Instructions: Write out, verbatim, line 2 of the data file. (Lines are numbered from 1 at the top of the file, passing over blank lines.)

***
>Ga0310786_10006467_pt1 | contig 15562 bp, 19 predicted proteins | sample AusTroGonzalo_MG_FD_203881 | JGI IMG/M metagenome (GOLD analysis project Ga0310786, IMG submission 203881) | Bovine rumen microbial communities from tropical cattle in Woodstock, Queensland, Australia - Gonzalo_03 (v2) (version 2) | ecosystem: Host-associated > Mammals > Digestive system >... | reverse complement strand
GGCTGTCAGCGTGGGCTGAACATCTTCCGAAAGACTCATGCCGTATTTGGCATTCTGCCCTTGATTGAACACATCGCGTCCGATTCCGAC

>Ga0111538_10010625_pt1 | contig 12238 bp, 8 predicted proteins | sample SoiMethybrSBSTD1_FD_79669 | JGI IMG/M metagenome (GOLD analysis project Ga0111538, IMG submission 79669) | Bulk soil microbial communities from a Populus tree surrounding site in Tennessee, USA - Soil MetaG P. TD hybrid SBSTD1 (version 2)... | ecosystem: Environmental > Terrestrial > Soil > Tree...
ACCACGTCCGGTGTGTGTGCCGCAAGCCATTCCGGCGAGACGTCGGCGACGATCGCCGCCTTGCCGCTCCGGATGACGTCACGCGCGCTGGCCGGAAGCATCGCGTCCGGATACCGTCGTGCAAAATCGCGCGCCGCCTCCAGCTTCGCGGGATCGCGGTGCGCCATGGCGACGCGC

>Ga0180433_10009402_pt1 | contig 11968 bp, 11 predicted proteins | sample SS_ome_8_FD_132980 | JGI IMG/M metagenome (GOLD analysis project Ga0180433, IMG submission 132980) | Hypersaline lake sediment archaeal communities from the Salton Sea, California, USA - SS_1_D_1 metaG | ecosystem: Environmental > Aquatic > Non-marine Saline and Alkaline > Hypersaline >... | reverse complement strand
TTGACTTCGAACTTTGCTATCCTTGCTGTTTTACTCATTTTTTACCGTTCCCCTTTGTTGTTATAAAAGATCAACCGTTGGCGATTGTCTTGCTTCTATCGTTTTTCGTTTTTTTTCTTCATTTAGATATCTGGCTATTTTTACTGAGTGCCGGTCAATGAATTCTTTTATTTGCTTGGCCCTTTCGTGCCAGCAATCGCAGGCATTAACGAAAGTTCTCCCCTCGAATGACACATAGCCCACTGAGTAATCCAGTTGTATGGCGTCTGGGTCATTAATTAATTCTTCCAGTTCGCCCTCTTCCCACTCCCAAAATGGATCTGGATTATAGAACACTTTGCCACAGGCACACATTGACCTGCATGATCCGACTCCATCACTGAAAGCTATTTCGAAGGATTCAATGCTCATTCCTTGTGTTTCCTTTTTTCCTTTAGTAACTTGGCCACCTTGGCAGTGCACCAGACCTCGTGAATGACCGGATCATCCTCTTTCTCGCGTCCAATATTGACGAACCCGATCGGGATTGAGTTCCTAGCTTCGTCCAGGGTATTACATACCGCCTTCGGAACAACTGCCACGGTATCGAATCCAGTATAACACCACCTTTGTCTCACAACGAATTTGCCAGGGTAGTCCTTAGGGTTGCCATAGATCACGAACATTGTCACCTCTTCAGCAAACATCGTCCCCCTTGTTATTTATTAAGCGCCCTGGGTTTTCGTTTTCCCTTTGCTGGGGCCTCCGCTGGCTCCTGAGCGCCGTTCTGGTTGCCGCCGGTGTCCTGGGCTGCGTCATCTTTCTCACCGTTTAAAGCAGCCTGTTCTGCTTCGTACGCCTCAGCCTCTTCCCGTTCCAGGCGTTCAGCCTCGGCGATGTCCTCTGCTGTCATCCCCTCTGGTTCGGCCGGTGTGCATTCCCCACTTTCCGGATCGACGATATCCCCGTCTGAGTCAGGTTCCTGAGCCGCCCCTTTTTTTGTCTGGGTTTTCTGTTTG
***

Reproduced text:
GGCTGTCAGCGTGGGCTGAACATCTTCCGAAAGACTCATGCCGTATTTGGCATTCTGCCCTTGATTGAACACATCGCGTCCGATTCCGAC